NRDC: Help protect marine life along California’s central coast

December 4th, 2006 4:51 pm by Kelly Garbato

Via the Natural Resources Defense Council:

Help protect marine life along California’s central coast

In 1999 California passed the Marine Life Protection Act, the first law of its kind in the country. The act requires the state to improve the way it protects its coastal waters and marine life. After two failed attempts to implement the law, the Fish and Game Commission is now poised to adopt a network of protected areas along California’s central coast, a region from Half Moon Bay to Point Conception. This region contains some of the most remote areas of the coast, such as Big Sur, the deep Monterey Canyon, elephant seal rookeries at Point Ano Nuevo, kelp forests and near-shore rocky reefs.

In August the commission announced its “preferred alternative” — a network of underwater parks and wilderness sites covering 18 percent of California’s central coast. Of the overall area of more than 200 square miles, eight percent would be fully protected marine reserves, 10 percent would allow limited fishing and the remaining area of the coast would remain open.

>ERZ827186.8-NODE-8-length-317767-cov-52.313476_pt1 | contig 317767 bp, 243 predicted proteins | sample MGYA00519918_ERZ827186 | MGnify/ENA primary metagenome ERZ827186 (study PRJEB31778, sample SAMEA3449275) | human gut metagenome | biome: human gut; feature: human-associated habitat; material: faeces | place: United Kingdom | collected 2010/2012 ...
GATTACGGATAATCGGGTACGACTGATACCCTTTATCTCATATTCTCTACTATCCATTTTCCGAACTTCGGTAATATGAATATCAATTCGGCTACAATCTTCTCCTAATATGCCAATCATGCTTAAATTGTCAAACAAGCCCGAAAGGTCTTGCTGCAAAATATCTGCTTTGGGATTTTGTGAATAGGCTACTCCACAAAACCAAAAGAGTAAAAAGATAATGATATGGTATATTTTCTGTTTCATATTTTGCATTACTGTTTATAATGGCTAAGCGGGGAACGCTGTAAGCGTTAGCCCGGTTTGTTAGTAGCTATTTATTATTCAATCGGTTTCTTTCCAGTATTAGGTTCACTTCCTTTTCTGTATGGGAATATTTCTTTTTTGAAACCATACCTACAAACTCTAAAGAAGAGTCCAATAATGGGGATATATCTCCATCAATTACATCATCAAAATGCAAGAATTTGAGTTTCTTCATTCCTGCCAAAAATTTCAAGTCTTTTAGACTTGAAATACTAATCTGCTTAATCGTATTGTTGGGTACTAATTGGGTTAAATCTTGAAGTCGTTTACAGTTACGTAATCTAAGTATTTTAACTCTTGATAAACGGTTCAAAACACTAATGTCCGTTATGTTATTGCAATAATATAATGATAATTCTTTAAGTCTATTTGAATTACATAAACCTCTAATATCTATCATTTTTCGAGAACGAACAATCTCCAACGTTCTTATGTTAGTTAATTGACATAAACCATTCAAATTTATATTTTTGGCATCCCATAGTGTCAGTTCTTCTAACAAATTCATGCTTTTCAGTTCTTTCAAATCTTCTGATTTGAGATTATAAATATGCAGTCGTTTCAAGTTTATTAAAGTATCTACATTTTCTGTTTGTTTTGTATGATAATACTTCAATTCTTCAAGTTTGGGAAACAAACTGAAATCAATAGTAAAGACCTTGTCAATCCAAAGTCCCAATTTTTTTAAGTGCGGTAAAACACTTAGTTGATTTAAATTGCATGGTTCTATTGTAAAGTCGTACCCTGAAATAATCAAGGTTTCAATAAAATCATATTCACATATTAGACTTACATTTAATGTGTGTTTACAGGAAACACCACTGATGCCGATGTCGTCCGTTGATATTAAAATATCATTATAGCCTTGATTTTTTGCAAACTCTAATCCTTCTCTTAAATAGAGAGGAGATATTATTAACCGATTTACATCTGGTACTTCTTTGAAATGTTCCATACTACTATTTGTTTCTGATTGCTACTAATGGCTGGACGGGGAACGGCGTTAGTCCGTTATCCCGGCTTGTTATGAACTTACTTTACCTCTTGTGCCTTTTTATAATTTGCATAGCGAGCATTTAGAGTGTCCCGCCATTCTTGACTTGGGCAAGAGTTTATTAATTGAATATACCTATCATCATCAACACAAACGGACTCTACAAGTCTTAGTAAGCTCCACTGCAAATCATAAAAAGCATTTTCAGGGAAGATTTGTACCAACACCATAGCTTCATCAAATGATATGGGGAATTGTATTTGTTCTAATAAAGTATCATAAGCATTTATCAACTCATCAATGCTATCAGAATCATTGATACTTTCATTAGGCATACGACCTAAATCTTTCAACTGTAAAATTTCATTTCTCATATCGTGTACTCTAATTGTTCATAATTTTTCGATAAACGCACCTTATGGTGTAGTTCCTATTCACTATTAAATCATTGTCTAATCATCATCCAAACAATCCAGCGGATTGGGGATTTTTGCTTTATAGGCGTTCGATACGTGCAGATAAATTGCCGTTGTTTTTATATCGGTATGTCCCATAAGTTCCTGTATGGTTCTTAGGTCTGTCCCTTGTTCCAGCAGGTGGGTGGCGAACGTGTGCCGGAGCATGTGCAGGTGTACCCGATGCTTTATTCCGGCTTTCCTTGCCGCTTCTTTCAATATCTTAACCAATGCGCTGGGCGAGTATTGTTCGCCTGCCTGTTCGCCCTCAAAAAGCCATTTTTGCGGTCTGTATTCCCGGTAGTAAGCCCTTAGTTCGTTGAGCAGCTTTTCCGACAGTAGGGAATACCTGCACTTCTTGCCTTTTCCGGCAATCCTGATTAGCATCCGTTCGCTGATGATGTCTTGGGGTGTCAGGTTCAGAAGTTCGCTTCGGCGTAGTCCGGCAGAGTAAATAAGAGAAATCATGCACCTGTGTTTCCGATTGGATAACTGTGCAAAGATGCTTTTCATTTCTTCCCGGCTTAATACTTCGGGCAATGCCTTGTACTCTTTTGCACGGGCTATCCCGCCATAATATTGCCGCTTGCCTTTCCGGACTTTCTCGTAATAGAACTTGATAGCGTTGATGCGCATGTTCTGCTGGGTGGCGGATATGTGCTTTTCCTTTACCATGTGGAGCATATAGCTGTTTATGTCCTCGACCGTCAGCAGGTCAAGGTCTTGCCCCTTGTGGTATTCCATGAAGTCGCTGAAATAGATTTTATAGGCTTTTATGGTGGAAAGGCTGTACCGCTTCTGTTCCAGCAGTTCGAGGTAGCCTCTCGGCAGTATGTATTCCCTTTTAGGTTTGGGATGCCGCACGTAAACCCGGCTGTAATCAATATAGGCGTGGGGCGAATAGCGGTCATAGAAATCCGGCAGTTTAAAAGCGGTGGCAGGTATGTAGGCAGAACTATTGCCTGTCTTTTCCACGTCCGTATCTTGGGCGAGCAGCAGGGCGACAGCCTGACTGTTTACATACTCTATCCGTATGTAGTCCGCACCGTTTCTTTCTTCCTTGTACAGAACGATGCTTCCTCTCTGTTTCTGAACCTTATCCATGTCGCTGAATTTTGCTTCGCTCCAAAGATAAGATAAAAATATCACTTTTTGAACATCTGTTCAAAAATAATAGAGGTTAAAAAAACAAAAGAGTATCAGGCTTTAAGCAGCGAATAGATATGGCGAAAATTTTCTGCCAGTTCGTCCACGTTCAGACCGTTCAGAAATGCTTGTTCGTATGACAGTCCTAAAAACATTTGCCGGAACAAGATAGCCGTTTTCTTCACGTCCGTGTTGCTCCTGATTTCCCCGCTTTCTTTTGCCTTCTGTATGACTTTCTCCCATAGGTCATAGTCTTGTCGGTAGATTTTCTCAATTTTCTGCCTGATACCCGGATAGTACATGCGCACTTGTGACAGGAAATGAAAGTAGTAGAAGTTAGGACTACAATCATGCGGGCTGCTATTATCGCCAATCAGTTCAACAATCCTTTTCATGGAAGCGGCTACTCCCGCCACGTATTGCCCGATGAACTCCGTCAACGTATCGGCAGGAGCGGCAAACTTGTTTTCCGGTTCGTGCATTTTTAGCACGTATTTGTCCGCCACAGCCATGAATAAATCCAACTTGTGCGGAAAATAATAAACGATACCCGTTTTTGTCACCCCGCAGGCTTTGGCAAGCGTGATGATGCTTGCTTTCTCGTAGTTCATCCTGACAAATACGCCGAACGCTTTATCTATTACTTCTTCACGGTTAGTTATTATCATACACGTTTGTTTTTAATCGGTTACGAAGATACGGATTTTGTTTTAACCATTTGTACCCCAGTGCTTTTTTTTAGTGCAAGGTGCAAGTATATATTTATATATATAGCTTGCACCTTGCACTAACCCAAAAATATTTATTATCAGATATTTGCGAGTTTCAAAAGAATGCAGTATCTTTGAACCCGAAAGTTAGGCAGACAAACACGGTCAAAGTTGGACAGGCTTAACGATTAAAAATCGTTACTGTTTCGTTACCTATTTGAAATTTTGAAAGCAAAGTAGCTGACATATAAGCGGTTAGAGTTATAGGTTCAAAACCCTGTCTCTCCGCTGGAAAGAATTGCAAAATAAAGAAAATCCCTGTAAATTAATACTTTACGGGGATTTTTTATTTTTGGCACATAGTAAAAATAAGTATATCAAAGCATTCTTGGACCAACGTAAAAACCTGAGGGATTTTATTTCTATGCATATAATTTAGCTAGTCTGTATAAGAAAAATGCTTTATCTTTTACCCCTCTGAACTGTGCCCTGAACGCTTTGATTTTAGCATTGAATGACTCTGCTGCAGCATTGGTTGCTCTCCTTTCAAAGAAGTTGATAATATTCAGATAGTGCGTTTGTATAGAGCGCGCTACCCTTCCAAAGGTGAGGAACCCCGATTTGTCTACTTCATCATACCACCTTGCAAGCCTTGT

The proposed network is the product of an unprecedented partnership of the state and local fishermen, business owners and residents, involving more than 100 hours of public input, scientific review and economic analysis. Weakening the network now would undermine that process and could leave key habitats and species without safe havens. But industry is pressuring the commission to make the network even smaller.

The commission will adopt a final proposal at its March 1 meeting, and is accepting public comments through February 23rd.

Sample letter here.



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